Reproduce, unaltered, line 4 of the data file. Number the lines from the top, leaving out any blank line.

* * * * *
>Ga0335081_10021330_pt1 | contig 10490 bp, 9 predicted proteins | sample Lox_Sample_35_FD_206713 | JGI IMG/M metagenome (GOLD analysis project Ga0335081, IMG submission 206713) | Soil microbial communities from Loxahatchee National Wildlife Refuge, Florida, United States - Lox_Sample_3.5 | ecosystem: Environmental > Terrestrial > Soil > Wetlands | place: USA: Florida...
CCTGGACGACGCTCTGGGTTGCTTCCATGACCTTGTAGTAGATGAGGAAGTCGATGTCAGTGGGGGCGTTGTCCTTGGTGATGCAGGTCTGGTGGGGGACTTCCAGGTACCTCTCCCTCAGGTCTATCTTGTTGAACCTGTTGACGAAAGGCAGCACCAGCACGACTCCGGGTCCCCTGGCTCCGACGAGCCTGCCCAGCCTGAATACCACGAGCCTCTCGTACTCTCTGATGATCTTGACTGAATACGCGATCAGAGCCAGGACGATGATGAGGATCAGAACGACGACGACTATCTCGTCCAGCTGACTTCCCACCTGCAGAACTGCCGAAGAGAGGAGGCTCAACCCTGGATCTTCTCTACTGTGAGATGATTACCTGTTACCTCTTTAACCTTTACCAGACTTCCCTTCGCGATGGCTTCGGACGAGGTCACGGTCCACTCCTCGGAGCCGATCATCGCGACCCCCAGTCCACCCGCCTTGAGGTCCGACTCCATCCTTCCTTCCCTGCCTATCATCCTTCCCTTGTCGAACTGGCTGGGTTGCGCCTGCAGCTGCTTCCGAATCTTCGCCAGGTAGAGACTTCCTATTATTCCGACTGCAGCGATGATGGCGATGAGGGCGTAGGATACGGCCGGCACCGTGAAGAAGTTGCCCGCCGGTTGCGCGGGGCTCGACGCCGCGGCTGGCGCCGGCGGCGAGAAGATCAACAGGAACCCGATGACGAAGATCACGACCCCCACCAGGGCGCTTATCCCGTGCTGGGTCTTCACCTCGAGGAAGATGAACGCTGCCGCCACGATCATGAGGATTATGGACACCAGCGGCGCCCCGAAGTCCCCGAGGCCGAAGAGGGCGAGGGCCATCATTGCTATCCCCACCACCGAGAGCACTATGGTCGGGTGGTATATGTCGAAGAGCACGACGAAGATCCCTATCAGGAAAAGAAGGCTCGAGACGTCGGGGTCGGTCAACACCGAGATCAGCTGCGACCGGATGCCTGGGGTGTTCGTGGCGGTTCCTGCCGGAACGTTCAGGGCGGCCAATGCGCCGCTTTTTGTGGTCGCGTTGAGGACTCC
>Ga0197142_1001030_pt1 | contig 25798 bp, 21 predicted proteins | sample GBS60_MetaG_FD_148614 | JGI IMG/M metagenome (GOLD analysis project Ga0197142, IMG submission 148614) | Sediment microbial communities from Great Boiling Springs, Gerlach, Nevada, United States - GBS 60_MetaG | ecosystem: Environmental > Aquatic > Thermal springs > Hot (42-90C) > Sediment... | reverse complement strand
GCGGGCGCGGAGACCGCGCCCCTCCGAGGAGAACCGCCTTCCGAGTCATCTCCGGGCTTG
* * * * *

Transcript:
GCGGGCGCGGAGACCGCGCCCCTCCGAGGAGAACCGCCTTCCGAGTCATCTCCGGGCTTG